Introducing Cultural Studies: Learning Through Practice
Publication Year: 2008
The fundamental task facing students of cultural studies is to apply theory to critical practice. Introducing Cultural Studies: Learning through Practice provides readers with the conceptual tools to practice cultural analysis for themselves. Further, readers will:Get a basic idea of the historical development of cultural studiesBecome familiar with important critics in the British cultural studies traditionGet a concise but critically aware introduction to key conceptsBecome conversant with some of the main areas of interest to cultural studiesDevelop awareness of how theory can be transformed into practiceDevelop the skills required to produce well-argued and informed projectsSee, from numerous practical examples, how concepts work in practiceEach chapter has a short introduction to explain the basic content and a brief description of the main learning goals. Chapters are concluded ...
- Front Matter
- Subject Index
Part One: High Culture Gladiators: Some Influential Early Models of Cultural Analysis
- Chapter 1: Culture and Anarchy in the UK: A Dialogue with Matthew Arnold
- Chapter 2: The Leavisites and T.S. Eliot Combat Mass Urban Culture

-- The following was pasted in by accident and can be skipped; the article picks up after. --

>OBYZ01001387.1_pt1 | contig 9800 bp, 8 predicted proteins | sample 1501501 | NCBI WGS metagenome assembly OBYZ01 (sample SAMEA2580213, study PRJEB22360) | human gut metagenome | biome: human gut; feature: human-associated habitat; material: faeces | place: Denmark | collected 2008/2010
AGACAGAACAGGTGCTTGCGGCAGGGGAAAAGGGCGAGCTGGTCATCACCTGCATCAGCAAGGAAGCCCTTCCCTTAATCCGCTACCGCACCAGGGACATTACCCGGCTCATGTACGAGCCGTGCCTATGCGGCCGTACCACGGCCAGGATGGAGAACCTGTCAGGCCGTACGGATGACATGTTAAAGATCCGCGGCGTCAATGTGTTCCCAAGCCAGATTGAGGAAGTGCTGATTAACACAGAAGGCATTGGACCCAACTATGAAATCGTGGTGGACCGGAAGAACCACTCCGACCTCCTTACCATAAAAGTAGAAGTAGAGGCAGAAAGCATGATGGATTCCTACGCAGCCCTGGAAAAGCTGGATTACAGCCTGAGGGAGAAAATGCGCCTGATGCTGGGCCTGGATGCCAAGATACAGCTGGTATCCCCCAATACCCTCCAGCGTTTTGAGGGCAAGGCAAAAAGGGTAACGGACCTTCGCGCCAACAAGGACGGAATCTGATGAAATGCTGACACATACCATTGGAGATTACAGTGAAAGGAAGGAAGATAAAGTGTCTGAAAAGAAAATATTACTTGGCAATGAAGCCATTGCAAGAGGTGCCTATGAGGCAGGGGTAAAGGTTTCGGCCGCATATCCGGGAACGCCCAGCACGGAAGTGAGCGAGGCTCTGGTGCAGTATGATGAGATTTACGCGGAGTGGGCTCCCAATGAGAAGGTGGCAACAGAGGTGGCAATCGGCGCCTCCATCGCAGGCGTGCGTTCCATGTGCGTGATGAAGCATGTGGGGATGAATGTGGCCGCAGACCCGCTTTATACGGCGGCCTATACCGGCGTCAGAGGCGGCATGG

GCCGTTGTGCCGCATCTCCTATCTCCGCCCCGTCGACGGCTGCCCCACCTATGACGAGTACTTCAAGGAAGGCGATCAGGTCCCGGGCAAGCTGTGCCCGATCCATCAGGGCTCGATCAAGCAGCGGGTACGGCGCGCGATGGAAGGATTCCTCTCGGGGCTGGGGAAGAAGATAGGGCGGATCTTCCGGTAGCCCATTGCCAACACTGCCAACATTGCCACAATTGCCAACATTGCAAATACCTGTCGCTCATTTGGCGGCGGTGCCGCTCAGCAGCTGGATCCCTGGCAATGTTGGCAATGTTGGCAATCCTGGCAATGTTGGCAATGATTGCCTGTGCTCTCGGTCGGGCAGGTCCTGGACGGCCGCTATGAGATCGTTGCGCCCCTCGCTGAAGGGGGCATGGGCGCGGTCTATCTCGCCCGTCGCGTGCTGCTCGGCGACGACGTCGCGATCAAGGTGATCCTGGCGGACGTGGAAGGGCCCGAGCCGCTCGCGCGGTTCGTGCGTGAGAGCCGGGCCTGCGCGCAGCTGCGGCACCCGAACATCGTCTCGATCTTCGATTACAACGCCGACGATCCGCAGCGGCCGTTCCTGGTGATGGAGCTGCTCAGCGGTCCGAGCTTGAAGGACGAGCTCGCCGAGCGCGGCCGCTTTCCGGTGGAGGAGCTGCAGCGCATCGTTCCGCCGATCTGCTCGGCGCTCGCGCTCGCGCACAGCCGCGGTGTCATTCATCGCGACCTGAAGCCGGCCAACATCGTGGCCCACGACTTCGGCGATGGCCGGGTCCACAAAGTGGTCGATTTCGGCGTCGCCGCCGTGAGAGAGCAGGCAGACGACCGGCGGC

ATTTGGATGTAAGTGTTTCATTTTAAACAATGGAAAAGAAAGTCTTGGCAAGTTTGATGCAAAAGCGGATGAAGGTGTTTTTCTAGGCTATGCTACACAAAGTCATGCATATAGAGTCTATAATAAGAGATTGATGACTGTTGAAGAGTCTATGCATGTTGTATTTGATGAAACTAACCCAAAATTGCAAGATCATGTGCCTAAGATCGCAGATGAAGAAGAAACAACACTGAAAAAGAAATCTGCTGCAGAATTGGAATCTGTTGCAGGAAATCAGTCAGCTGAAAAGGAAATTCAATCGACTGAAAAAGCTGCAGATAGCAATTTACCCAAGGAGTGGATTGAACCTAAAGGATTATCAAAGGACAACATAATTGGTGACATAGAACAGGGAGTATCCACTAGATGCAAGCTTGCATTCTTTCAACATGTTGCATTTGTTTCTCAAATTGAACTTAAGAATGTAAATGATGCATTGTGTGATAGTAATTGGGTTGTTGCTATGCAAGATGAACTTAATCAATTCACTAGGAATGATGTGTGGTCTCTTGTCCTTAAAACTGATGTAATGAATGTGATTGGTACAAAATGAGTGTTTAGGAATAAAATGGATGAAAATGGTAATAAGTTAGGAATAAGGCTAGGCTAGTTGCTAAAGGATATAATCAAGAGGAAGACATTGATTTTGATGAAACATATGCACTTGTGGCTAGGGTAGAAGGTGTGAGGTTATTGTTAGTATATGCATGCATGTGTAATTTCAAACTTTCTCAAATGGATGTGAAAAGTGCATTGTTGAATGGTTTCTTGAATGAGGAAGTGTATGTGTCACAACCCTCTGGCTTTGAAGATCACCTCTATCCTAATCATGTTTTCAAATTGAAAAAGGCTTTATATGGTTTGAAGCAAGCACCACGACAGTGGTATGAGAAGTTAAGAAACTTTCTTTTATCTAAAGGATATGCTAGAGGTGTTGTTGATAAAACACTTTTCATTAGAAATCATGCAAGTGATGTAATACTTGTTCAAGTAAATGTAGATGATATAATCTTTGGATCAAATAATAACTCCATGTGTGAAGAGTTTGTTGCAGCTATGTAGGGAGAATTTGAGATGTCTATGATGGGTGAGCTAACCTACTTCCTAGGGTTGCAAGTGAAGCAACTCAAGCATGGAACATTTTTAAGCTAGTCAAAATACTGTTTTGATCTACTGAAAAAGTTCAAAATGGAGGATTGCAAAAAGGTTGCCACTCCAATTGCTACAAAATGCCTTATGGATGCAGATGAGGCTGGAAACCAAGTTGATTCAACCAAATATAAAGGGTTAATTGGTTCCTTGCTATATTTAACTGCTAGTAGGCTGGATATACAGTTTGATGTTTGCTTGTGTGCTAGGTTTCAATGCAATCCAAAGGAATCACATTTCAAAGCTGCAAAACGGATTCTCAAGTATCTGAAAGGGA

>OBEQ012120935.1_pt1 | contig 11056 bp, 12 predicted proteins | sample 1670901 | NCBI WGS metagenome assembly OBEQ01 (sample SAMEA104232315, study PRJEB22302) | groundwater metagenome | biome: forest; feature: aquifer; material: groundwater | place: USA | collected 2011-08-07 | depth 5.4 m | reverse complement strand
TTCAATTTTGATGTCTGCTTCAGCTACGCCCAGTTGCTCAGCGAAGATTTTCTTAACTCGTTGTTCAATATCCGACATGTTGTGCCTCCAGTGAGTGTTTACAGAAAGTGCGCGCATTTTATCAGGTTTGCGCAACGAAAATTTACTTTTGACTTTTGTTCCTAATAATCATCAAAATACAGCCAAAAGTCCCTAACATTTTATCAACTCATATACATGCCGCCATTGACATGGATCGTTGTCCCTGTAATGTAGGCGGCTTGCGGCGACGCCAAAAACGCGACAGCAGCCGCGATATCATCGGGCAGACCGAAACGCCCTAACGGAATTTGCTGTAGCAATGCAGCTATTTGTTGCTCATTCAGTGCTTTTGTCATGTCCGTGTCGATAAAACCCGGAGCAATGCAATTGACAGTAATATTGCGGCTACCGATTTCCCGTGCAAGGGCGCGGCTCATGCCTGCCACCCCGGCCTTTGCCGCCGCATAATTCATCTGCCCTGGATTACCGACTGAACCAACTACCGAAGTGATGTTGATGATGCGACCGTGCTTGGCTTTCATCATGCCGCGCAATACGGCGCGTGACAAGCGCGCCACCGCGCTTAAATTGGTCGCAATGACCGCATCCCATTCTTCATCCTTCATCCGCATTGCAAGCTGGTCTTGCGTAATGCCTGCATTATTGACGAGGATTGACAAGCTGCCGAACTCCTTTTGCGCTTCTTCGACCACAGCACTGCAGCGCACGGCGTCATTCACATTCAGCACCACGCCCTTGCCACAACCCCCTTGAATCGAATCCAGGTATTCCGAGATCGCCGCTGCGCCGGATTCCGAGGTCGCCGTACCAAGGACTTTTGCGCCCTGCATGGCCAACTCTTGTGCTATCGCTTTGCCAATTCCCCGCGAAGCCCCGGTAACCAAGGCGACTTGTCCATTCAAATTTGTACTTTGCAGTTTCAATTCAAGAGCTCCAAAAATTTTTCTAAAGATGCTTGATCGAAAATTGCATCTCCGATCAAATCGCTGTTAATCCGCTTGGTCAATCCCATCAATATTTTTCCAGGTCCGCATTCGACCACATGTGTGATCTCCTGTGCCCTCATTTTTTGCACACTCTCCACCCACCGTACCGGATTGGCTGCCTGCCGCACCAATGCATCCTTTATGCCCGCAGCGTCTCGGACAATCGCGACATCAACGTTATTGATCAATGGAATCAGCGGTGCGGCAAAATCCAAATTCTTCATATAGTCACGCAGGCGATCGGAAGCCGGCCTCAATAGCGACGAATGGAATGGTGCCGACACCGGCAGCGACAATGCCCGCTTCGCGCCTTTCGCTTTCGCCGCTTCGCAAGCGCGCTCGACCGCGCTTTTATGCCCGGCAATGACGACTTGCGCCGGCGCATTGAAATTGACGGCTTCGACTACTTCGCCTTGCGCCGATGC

- Chapter 3: Adorno, the Frankfurt School and the ‘Culture Industry’
Part Two: The Transformative Power of Working-Class Culture
- Chapter 4: From a Day Out at the Seaside to the Milk Bar: Richard Hoggart and Working-Class Culture
- Chapter 5: E.P. Thompson and Working-Class Culture as a Site for Conflict, Consciousness and Resistance
- Chapter 6: Towards a Recognizable Theory of Culture: Raymond Williams
Part Three: Consolidating Cultural Studies: Subcultures, the Popular, Ideology and Hegemony
- Chapter 7: Introducing Stuart Hall: The Importance and Re-Evaluation of Popular Mass Culture
- Chapter 8: Youth Subcultures and Resistance: A Dialogue with Quadrophenia
- Chapter 9: Subcultures and Widening Horizons: Further Strategies for Practice
- Chapter 10: How to Dominate the Masses without Resorting to the Inquisition: Antonio Gramsci and Hegemony Theory
- Chapter 11: A Few Ways You might Adapt Louis Althusser's Ideas to Cultural Studies: A Dialogue with Dr Jekyll and Mr Hyde
Part Four: Probing the Margins, Remembering the Forgotten: Representation, Subordination and Identity
- Chapter 12: Crying Woolf! Thinking with Feminism